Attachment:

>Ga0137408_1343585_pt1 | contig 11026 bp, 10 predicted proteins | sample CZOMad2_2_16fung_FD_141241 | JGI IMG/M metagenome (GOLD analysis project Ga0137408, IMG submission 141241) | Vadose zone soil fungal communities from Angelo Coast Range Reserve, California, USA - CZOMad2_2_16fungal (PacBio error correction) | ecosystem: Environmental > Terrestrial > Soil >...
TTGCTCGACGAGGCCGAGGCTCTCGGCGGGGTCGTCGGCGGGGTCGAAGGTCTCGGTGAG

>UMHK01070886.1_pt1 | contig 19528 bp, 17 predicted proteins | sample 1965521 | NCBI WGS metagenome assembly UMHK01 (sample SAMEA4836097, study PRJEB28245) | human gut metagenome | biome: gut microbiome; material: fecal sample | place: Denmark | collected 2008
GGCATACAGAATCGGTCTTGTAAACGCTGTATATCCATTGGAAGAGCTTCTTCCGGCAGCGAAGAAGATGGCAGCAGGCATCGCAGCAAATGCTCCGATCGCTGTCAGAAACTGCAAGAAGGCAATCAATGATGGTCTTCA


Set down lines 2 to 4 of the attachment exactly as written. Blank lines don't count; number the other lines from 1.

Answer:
TTGCTCGACGAGGCCGAGGCTCTCGGCGGGGTCGTCGGCGGGGTCGAAGGTCTCGGTGAG

>UMHK01070886.1_pt1 | contig 19528 bp, 17 predicted proteins | sample 1965521 | NCBI WGS metagenome assembly UMHK01 (sample SAMEA4836097, study PRJEB28245) | human gut metagenome | biome: gut microbiome; material: fecal sample | place: Denmark | collected 2008
GGCATACAGAATCGGTCTTGTAAACGCTGTATATCCATTGGAAGAGCTTCTTCCGGCAGCGAAGAAGATGGCAGCAGGCATCGCAGCAAATGCTCCGATCGCTGTCAGAAACTGCAAGAAGGCAATCAATGATGGTCTTCA